How we reimagine assessment when sick and dying dogs, sleepless nights, and cleaning up dog fur are as much a factor as whether or not a student did the reading or writing may be the most pressing question we face as educators.
The truth is, I have nothing to say. It’s not that I don’t have words, or that my thoughts do not fly up. It’s that the angry stare with which I must now consider you—an unknown stranger who may have used your vote as a hate crime—is too firm to let out anything but vitriol. And there cannot be more vitriol. The air cannot bear it. Nor do I know if anyone deserves the thoughts I am thinking.
I don’t know who you are. Are you on Twitter? Are we friends on Facebook? Did you know when you voted against her that you were threatening my marriage? Threatening my child’s health insurance? Did you bother to look me in the face and ask whether your vote would hurt me? Did you want to imagine it wouldn’t?
I have been a teacher for sixteen years. I have worked long days and nights to encourage people—anyone who found their way into my classroom. I have never tried to silence anyone, even if their ideas ran contrary to my own. That is the job of education, and of educators: to foster thoughtful exploration, to encourage and support voices. Plenty of teachers don’t think that’s the job. They’d rather tell you what to think; they’d rather not bother themselves with opposing opinions. They, like you, want to feel safe in the world, and they feel safer when they exercise their authority than when they offer authority.
But in doing so, they make the world unsafe.
Ideas were never meant to calcify. Nor were they meant to as blunt weapons for argumentative warfare. Ideas were meant to be doorways leading to greater ideas, deeper explores, better understanding of oneself.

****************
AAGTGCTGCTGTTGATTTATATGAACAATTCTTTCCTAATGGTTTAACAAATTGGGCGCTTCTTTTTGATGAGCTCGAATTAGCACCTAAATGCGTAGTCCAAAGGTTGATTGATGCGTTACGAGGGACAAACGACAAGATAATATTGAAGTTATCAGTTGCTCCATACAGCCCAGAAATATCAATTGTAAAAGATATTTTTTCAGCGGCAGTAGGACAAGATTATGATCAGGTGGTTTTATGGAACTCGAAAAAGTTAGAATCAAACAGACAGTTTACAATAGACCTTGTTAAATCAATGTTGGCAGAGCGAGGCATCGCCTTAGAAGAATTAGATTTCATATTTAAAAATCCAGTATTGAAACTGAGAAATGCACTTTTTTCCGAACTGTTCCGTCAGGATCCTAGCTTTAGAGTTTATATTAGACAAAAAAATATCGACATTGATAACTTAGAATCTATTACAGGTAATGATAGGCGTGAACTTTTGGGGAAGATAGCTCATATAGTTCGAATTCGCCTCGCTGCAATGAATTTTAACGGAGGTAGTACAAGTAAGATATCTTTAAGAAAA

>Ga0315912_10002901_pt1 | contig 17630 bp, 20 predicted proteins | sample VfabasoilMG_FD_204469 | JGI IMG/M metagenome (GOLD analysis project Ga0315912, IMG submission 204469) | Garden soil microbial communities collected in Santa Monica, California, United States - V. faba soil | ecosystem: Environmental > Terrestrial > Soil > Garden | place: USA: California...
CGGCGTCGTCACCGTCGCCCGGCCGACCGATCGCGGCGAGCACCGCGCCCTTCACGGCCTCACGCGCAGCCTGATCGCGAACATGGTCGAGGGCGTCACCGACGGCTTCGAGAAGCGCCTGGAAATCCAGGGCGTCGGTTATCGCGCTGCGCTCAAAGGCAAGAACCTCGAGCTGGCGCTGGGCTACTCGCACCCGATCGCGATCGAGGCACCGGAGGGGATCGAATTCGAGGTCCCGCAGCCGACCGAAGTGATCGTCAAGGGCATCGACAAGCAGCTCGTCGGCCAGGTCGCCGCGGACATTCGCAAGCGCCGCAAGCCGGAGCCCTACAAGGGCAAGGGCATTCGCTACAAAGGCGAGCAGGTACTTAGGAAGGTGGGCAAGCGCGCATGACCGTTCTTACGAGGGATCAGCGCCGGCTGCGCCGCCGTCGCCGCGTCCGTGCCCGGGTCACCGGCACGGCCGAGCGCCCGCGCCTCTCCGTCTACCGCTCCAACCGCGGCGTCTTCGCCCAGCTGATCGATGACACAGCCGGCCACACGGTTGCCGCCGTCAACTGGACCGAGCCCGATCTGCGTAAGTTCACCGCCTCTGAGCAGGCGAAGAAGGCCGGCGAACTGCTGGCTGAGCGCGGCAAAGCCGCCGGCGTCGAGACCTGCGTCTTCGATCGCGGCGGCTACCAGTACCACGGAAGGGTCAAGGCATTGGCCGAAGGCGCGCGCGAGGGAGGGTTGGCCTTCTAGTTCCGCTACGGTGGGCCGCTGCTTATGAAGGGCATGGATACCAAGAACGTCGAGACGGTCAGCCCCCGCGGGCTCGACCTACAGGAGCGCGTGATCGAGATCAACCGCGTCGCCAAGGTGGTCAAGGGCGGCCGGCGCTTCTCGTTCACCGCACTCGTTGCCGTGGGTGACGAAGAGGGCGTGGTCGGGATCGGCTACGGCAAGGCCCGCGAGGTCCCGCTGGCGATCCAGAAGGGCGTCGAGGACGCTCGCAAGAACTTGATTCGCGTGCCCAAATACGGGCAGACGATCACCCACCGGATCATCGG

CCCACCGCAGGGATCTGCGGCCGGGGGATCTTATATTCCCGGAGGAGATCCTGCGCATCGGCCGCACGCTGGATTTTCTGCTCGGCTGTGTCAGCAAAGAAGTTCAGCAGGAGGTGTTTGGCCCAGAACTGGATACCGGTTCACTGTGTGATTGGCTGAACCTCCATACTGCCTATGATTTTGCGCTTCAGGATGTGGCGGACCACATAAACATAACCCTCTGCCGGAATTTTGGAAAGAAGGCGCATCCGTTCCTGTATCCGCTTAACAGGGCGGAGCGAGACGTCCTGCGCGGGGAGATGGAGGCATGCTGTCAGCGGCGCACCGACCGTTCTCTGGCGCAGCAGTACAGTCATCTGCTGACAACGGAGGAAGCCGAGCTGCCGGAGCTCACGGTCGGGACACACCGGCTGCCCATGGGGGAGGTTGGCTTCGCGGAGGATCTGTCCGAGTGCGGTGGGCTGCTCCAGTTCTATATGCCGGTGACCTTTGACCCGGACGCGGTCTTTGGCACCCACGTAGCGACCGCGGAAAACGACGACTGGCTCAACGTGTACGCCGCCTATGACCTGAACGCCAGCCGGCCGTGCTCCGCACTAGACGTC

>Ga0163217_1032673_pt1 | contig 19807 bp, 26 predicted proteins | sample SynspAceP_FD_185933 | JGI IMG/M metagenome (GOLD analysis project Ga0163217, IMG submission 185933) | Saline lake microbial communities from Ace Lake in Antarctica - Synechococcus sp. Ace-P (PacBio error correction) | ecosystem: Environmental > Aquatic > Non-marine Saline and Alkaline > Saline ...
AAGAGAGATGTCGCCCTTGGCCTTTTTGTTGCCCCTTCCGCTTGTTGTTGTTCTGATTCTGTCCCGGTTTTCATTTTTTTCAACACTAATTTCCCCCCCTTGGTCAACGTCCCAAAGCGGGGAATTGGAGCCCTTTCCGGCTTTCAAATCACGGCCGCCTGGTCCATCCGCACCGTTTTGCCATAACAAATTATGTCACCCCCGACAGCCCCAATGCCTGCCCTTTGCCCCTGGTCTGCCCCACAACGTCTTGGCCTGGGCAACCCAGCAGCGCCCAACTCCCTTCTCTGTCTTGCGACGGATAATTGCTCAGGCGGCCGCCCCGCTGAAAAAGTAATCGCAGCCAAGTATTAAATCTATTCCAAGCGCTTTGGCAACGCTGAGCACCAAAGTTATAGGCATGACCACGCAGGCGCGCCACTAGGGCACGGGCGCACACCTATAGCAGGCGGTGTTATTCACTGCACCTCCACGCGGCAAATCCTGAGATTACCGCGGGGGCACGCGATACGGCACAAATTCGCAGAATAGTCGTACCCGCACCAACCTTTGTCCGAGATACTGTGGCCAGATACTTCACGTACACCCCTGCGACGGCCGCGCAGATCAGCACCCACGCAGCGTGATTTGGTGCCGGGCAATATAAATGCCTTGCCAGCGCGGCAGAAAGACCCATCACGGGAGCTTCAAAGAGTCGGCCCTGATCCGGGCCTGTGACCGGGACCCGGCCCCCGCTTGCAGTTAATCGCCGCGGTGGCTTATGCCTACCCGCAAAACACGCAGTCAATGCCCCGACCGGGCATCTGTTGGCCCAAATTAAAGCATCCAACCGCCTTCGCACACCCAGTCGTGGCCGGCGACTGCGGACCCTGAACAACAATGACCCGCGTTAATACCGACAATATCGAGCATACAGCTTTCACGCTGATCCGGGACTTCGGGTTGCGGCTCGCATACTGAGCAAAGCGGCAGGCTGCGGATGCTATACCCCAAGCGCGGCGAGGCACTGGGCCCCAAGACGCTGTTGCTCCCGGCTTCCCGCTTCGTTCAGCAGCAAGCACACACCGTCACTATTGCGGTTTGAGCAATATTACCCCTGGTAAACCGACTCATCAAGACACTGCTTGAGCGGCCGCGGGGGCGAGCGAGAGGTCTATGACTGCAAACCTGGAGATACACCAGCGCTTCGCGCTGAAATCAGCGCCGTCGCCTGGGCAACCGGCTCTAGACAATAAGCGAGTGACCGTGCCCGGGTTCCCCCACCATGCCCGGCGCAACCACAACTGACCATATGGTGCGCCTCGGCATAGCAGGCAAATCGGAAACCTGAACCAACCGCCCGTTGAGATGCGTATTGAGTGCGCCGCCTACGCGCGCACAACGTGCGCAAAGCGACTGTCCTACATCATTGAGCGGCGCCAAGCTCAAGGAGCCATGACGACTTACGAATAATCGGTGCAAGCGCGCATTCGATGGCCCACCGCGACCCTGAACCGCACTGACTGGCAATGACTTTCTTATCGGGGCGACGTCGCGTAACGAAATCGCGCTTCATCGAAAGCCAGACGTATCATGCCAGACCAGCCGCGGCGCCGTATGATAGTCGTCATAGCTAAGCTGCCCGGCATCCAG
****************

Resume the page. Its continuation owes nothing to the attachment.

Whoever you are, education failed you. At least in part, that’s on me. Because work as I have to spread practices that could make you a reader of your world—unafraid and full of agency—that message didn’t reach you. You weren’t helped into your own power, and so you felt you had to aggressively assert it. This is the action of a person terrified of losing their agency. But you were never in danger. You didn’t have to be afraid. I wasn’t going to hurt you. My child wasn’t going to hurt you. My ideas weren’t either.
Now I have a choice: to be afraid or to be a teacher. When I see you on the street, will I worry you might lash out at me and my husband? When I send my kid to school, do I have to be concerned you might see him, sit down by him, talk to him? What do I need to do to be safe now?
I don’t know. For now, I have only this angry stare. But maybe tomorrow I’ll start talking again. Maybe tomorrow I’ll write a treatise on the way universities and colleges have stripped the humanity out of learning by focusing on data; or how academic neutrality is the original sin of intellectualism; or how the morbid desire to make learning efficient has made it possible to elect the least qualified person to the highest office. Or how the failure of education has led to the failure of the presidency.
Maybe. But until then, I’ll watch my back and keep my thoughts to myself.